“Up until now the commissioners have had the luxury of hiding behind their inaccurate projections and refusing to be held accountable for their calculations and projections because they adopted a ‘wait and see what the numbers look like’ attitude. Any hope that the commissioners had that their sales tax projections would be proven to be accurate is now gone. The wait and see is over, the results are in.”
— Rockingham City Manager Monty Crump
ROCKINGHAM — The first month of sales tax revenues since Richmond County changed to an ad valorem sales tax distribution method have been distributed, and the county has already received about one-third of the additional revenue it projected it would receive over the entire year.
The Richmond County Board of Commissioners voted in April to change the county’s sales tax distribution method from per capita to ad valorem. This means that each government entity, whether county or municipality, would now receive a share of the total sales tax revenues that is proportional to the property tax it levied in the previous fiscal year, rather than proportionate to each entity’s population. The ad valorem method is typically advantageous to counties because they tend to have large industries on their tax books.
County Manager Bryan Land told the Board of Commissioners prior to their vote that changing to ad valorem would increase the county’s sales tax revenue by an estimated $675,000 annually, or 10%. In May 2020 alone (which represents taxes received from April 2020 sales transactions), the county received $260,295.80 more than it received in March 2020 — the last month of data available when revenues were still being distributed based on per capita — according to the North Carolina Department of Revenue.
This is 38.6% of the total amount of additional revenue Land said the county would receive for the entire year, meaning the total increase the county will see this fiscal year will far exceed the $675,000 increase that the commissioners based their votes on.
These extra funds for the county come directly out of the shares for the six municipalities. The decision forced Rockingham and Hamlet, for example, to increase their tax rate by $0.10 going into the 2020-2021 fiscal year. The municipalities received no prior notice that this decision was being considered.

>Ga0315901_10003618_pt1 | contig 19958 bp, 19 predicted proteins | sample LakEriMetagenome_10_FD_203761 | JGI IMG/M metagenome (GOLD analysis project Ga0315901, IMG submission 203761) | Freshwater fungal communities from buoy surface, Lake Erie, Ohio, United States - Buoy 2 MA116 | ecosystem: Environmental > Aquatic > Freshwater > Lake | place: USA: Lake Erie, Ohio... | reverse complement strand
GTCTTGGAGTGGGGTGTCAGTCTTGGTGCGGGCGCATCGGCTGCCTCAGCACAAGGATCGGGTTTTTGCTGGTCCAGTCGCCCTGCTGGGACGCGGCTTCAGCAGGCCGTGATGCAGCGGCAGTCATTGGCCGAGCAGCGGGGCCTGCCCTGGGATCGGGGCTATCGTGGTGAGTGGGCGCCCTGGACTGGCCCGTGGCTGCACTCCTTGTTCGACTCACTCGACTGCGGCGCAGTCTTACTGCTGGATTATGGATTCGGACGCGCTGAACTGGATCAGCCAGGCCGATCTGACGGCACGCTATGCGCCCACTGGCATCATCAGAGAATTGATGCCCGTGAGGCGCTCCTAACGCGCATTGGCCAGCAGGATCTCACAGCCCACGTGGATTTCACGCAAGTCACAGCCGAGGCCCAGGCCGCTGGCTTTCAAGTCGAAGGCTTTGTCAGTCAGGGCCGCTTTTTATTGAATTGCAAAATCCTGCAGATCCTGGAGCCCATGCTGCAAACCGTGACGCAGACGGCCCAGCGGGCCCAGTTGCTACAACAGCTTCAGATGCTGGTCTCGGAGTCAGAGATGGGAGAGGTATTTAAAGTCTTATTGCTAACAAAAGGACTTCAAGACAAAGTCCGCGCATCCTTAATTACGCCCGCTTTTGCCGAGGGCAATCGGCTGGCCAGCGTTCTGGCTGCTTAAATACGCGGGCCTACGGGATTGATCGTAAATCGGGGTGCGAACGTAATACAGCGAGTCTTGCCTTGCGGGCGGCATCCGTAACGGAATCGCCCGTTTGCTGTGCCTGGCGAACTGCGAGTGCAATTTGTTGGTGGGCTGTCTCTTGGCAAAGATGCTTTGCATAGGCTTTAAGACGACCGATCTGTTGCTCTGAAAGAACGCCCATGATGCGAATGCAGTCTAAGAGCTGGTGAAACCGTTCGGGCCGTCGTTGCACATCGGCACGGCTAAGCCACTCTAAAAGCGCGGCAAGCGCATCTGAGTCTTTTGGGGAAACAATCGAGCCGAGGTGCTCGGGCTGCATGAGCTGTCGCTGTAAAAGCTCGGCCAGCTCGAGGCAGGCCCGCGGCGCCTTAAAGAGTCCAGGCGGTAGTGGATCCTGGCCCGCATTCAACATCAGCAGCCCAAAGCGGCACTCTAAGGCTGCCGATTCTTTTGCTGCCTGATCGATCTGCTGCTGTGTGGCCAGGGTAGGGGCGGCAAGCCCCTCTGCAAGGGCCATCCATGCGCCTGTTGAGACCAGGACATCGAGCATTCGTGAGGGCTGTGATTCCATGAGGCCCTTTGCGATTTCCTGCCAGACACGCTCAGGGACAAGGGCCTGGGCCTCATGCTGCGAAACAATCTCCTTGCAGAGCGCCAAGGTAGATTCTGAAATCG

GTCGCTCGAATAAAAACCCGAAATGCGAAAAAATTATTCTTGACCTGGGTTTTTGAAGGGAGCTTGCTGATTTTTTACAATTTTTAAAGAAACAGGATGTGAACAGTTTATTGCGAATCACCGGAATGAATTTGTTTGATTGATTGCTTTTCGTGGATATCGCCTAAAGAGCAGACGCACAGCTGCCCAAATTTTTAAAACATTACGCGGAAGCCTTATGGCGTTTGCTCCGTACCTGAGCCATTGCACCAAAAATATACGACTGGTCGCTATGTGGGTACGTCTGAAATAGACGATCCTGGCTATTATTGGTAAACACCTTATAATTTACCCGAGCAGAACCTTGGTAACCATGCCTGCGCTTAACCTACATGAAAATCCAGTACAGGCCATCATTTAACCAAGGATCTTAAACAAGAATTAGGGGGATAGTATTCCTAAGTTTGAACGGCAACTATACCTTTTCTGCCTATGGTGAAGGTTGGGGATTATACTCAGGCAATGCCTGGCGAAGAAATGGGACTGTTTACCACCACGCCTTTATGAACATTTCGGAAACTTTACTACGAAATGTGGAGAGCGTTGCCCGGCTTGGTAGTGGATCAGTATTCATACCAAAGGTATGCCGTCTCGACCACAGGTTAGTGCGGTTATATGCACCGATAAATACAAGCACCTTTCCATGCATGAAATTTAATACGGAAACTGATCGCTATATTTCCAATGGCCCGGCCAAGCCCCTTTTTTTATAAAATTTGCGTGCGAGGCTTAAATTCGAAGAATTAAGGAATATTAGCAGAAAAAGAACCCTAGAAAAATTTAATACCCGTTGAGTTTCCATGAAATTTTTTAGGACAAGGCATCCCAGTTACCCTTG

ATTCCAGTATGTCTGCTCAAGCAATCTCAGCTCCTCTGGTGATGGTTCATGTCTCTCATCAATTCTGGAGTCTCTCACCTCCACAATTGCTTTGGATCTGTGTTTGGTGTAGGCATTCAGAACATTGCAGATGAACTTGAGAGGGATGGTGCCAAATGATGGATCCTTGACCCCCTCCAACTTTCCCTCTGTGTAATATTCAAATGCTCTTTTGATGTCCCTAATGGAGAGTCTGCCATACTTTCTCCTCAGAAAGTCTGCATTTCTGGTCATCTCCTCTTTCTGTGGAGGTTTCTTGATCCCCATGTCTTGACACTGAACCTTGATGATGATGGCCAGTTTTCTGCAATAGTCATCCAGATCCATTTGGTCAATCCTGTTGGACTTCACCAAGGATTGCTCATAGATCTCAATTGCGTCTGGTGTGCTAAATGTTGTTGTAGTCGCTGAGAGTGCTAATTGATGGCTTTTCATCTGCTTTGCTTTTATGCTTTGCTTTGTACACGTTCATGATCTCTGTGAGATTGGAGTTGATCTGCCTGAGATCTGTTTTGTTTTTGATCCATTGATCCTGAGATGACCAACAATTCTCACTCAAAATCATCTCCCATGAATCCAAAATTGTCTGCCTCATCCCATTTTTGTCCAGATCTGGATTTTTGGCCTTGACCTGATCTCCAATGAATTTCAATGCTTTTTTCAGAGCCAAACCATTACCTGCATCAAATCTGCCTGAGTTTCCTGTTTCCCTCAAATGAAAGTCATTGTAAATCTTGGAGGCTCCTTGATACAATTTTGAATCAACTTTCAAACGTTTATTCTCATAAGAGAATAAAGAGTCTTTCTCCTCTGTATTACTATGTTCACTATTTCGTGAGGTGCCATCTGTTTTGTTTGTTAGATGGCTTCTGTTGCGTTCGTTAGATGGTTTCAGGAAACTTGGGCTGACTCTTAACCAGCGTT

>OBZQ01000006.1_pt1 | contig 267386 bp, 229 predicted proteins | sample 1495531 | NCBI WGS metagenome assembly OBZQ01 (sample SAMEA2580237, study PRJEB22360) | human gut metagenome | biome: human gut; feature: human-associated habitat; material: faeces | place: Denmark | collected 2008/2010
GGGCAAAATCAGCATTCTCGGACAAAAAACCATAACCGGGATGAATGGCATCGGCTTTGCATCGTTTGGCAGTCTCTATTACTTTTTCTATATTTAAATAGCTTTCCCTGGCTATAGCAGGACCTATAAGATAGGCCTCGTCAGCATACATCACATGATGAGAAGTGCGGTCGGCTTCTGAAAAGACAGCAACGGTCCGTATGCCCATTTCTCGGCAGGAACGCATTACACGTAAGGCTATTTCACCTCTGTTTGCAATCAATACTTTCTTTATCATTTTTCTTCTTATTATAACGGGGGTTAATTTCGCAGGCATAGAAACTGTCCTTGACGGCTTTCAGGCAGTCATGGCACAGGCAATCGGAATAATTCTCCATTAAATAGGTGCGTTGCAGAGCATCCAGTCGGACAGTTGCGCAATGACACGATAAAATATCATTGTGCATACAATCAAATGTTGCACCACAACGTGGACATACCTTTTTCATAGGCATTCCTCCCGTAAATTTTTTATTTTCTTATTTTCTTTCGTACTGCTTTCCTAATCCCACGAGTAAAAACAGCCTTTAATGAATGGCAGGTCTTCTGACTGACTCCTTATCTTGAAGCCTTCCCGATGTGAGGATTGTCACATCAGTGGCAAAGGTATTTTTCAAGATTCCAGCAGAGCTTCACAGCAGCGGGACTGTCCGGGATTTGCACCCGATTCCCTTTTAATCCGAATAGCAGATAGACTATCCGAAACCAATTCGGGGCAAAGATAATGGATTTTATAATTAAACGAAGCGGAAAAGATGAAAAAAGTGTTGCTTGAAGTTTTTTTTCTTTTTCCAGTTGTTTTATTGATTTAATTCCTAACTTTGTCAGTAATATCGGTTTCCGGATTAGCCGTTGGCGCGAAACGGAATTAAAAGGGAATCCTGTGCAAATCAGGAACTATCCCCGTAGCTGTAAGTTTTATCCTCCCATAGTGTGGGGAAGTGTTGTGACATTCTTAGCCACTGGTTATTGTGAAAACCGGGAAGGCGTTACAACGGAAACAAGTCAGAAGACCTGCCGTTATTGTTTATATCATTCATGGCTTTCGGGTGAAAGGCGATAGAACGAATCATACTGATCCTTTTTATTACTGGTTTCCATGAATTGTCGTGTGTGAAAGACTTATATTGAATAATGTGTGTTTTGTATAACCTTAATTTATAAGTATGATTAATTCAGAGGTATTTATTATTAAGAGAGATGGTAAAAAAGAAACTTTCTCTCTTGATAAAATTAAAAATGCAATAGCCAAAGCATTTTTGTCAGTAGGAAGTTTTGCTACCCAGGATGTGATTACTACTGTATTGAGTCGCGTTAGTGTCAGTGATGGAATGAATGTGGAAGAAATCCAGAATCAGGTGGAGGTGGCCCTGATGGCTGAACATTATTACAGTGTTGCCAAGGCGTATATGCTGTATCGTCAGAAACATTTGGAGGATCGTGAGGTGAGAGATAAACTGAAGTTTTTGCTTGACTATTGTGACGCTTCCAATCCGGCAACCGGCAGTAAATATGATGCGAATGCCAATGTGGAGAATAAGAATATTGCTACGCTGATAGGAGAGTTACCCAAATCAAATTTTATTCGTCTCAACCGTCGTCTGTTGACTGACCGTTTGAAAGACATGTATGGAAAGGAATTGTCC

Compared to May 2019, the county increased its sales tax revenue by $205,533, or about 33%, in May 2020. Meanwhile, Dobbins Heights received 80% less in sales tax revenue in May 2020 than it received in May 2019. Ellerbe received 57.5% less, Hamlet received 43.5% less, Norman received 100% less and Rockingham received 39% less.
These results are similar the projections provided by the Department of Revenue in May. Based on the sales tax figures from 2018-2019, the most recent complete data, the DOR estimated that Richmond County would increase its sales tax revenue by about $1,840,000, or 25.41%, over the course of the first year under an ad valorem sales tax distribution method. For the municipalities over that same time period, they estimated that Dobbins Heights would lose about $165,000 in sales tax revenue, or 78.95%. Ellerbe would lose $143,000, or 55.43%. Hamlet would lose $605,000, or 37.69%. Hoffman would lose $123,000, or 85.42%. Norman would lose $36,000, or 100%. Rockingham would lose $767,000, or 33.03%.
Land did not respond to multiple emailed requests for comment Thursday and Friday on why the county’s projection of the benefits they would see from a change to ad valorem were so low. He also did not respond to a question of whether his projections for how much additional sales tax revenue the county would receive this fiscal year had changed.
County officials have repeatedly claimed that the projections provided by the city of Rockingham and the Department of Revenue exaggerated the impacts of the change to ad valorem. These projections showed that the losses felt by Rockingham alone would exceed the $675,000 the county expected to gain. Rockingham City Manager Monty Crump said that this first month of projections is directly in line with his own projections, as well as those provided by the Department of Revenue.
“Up until now the commissioners have had the luxury of hiding behind their inaccurate projections and refusing to be held accountable for their calculations and projections because they adopted a ‘wait and see what the numbers look like’ attitude,” Crump said in an email. “Any hope that the commissioners had that their sales tax projections would be proven to be accurate is now gone. The wait and see is over, the results are in.”
Reach Gavin Stone at 910-817-2673 or [email protected]